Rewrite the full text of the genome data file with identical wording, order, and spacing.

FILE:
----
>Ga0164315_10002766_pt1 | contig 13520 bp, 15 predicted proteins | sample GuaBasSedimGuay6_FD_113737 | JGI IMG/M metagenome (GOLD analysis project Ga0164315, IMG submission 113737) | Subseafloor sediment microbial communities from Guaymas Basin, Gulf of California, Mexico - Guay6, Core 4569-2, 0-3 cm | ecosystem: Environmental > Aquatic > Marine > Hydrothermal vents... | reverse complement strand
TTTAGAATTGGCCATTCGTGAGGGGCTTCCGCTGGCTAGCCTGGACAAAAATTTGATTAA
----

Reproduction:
>Ga0164315_10002766_pt1 | contig 13520 bp, 15 predicted proteins | sample GuaBasSedimGuay6_FD_113737 | JGI IMG/M metagenome (GOLD analysis project Ga0164315, IMG submission 113737) | Subseafloor sediment microbial communities from Guaymas Basin, Gulf of California, Mexico - Guay6, Core 4569-2, 0-3 cm | ecosystem: Environmental > Aquatic > Marine > Hydrothermal vents... | reverse complement strand
TTTAGAATTGGCCATTCGTGAGGGGCTTCCGCTGGCTAGCCTGGACAAAAATTTGATTAA